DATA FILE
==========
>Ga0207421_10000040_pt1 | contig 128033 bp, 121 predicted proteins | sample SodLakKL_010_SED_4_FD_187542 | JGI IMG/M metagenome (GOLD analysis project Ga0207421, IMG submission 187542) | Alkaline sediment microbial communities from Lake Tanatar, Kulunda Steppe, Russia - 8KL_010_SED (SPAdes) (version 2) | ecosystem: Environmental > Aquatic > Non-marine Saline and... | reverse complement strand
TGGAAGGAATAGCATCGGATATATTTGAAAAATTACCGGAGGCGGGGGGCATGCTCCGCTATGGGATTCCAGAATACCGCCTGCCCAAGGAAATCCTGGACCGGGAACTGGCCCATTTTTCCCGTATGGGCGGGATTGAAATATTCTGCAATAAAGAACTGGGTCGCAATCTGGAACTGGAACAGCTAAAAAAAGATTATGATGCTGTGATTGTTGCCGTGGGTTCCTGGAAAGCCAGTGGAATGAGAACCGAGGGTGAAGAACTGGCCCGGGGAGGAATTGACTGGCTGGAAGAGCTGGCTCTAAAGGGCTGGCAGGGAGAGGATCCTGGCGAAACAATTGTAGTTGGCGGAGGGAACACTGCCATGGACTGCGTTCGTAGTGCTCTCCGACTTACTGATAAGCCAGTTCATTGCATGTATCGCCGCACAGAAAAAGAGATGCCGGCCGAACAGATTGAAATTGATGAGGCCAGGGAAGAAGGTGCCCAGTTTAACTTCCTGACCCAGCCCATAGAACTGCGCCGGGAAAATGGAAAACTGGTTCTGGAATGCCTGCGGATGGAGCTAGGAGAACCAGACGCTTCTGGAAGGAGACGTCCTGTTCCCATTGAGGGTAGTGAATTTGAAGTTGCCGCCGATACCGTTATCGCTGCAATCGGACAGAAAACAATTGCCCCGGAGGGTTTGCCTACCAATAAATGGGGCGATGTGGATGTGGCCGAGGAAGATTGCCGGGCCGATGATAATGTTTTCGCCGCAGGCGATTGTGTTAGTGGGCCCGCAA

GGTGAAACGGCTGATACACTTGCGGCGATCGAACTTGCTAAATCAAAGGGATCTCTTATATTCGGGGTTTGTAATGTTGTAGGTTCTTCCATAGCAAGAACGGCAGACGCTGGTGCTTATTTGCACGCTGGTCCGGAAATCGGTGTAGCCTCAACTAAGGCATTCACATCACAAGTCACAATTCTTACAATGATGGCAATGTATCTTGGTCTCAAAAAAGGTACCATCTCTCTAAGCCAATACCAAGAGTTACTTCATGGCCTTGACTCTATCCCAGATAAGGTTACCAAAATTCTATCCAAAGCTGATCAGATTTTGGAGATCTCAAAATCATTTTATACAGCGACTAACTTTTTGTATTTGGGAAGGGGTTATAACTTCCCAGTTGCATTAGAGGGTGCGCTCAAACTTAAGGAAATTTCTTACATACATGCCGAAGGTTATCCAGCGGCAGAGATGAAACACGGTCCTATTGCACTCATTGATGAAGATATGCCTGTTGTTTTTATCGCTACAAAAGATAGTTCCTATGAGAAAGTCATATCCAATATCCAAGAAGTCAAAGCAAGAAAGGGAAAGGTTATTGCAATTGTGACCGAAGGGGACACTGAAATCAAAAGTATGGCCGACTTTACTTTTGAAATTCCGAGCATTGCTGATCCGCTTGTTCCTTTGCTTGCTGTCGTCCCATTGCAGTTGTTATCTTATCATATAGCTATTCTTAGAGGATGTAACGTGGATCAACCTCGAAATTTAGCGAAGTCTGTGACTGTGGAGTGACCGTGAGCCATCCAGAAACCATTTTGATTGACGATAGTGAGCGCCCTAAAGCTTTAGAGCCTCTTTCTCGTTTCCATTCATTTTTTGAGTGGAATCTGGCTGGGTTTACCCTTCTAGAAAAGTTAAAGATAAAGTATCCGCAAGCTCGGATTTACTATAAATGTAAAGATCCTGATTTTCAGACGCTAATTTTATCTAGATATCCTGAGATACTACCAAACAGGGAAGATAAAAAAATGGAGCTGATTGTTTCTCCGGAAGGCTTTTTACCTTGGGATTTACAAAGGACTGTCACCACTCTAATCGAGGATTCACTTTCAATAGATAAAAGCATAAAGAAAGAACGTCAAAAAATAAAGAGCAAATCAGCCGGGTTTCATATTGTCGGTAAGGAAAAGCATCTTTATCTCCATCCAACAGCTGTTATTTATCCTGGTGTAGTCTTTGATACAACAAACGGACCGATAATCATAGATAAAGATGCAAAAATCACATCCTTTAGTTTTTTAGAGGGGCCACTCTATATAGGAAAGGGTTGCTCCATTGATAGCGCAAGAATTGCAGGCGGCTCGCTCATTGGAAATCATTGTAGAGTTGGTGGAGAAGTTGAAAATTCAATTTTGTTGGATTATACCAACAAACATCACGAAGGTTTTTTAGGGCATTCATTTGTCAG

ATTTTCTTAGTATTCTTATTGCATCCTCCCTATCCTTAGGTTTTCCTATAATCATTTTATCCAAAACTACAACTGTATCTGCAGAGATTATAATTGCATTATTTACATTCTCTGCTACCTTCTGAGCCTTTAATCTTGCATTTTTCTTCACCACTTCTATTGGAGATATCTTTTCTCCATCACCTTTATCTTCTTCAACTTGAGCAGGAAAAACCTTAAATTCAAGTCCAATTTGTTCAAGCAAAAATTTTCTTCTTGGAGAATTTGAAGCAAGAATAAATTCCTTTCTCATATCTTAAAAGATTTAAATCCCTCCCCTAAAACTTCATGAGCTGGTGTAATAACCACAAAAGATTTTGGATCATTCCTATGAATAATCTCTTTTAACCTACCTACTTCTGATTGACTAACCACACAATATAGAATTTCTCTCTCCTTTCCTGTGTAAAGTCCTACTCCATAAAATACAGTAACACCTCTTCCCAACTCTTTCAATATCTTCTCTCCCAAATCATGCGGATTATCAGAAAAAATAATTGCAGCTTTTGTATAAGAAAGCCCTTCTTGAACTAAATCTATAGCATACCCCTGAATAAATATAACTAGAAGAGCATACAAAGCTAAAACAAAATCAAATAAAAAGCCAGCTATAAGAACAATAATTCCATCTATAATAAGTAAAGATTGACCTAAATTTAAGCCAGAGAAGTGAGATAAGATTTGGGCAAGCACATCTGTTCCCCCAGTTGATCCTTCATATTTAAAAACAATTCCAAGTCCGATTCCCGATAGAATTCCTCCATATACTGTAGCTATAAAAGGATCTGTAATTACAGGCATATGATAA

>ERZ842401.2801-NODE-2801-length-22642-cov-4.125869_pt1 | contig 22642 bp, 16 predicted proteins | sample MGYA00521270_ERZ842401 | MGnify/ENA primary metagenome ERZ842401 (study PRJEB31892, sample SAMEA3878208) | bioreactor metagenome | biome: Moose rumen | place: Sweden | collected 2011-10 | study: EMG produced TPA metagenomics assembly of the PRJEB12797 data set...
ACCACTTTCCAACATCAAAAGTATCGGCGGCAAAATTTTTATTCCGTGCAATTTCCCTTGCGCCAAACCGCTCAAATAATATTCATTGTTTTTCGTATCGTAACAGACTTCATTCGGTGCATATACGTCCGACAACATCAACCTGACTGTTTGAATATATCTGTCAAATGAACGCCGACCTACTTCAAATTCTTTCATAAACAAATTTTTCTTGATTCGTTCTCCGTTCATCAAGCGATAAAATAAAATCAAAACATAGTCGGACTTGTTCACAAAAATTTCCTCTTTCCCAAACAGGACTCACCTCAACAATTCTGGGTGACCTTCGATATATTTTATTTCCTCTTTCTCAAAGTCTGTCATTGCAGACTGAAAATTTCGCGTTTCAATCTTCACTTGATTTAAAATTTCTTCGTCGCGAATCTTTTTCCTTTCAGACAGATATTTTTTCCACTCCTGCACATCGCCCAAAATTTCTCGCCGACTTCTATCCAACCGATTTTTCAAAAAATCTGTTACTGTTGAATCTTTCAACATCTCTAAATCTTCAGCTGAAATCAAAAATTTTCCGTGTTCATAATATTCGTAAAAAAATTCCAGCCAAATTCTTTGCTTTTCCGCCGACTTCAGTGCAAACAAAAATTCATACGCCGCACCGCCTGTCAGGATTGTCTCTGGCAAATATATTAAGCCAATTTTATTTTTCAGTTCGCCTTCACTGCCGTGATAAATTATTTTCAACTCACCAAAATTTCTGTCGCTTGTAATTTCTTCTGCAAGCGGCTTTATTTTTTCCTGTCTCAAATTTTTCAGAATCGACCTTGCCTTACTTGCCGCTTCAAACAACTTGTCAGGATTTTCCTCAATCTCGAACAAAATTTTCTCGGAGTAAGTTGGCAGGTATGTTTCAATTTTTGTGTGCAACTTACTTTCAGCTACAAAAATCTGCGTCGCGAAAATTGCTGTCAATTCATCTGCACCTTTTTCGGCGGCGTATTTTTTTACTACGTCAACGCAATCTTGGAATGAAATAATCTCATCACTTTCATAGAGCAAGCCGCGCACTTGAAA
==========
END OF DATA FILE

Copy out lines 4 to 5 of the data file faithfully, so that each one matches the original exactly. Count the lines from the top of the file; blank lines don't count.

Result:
ATTTTCTTAGTATTCTTATTGCATCCTCCCTATCCTTAGGTTTTCCTATAATCATTTTATCCAAAACTACAACTGTATCTGCAGAGATTATAATTGCATTATTTACATTCTCTGCTACCTTCTGAGCCTTTAATCTTGCATTTTTCTTCACCACTTCTATTGGAGATATCTTTTCTCCATCACCTTTATCTTCTTCAACTTGAGCAGGAAAAACCTTAAATTCAAGTCCAATTTGTTCAAGCAAAAATTTTCTTCTTGGAGAATTTGAAGCAAGAATAAATTCCTTTCTCATATCTTAAAAGATTTAAATCCCTCCCCTAAAACTTCATGAGCTGGTGTAATAACCACAAAAGATTTTGGATCATTCCTATGAATAATCTCTTTTAACCTACCTACTTCTGATTGACTAACCACACAATATAGAATTTCTCTCTCCTTTCCTGTGTAAAGTCCTACTCCATAAAATACAGTAACACCTCTTCCCAACTCTTTCAATATCTTCTCTCCCAAATCATGCGGATTATCAGAAAAAATAATTGCAGCTTTTGTATAAGAAAGCCCTTCTTGAACTAAATCTATAGCATACCCCTGAATAAATATAACTAGAAGAGCATACAAAGCTAAAACAAAATCAAATAAAAAGCCAGCTATAAGAACAATAATTCCATCTATAATAAGTAAAGATTGACCTAAATTTAAGCCAGAGAAGTGAGATAAGATTTGGGCAAGCACATCTGTTCCCCCAGTTGATCCTTCATATTTAAAAACAATTCCAAGTCCGATTCCCGATAGAATTCCTCCATATACTGTAGCTATAAAAGGATCTGTAATTACAGGCATATGATAA

>ERZ842401.2801-NODE-2801-length-22642-cov-4.125869_pt1 | contig 22642 bp, 16 predicted proteins | sample MGYA00521270_ERZ842401 | MGnify/ENA primary metagenome ERZ842401 (study PRJEB31892, sample SAMEA3878208) | bioreactor metagenome | biome: Moose rumen | place: Sweden | collected 2011-10 | study: EMG produced TPA metagenomics assembly of the PRJEB12797 data set...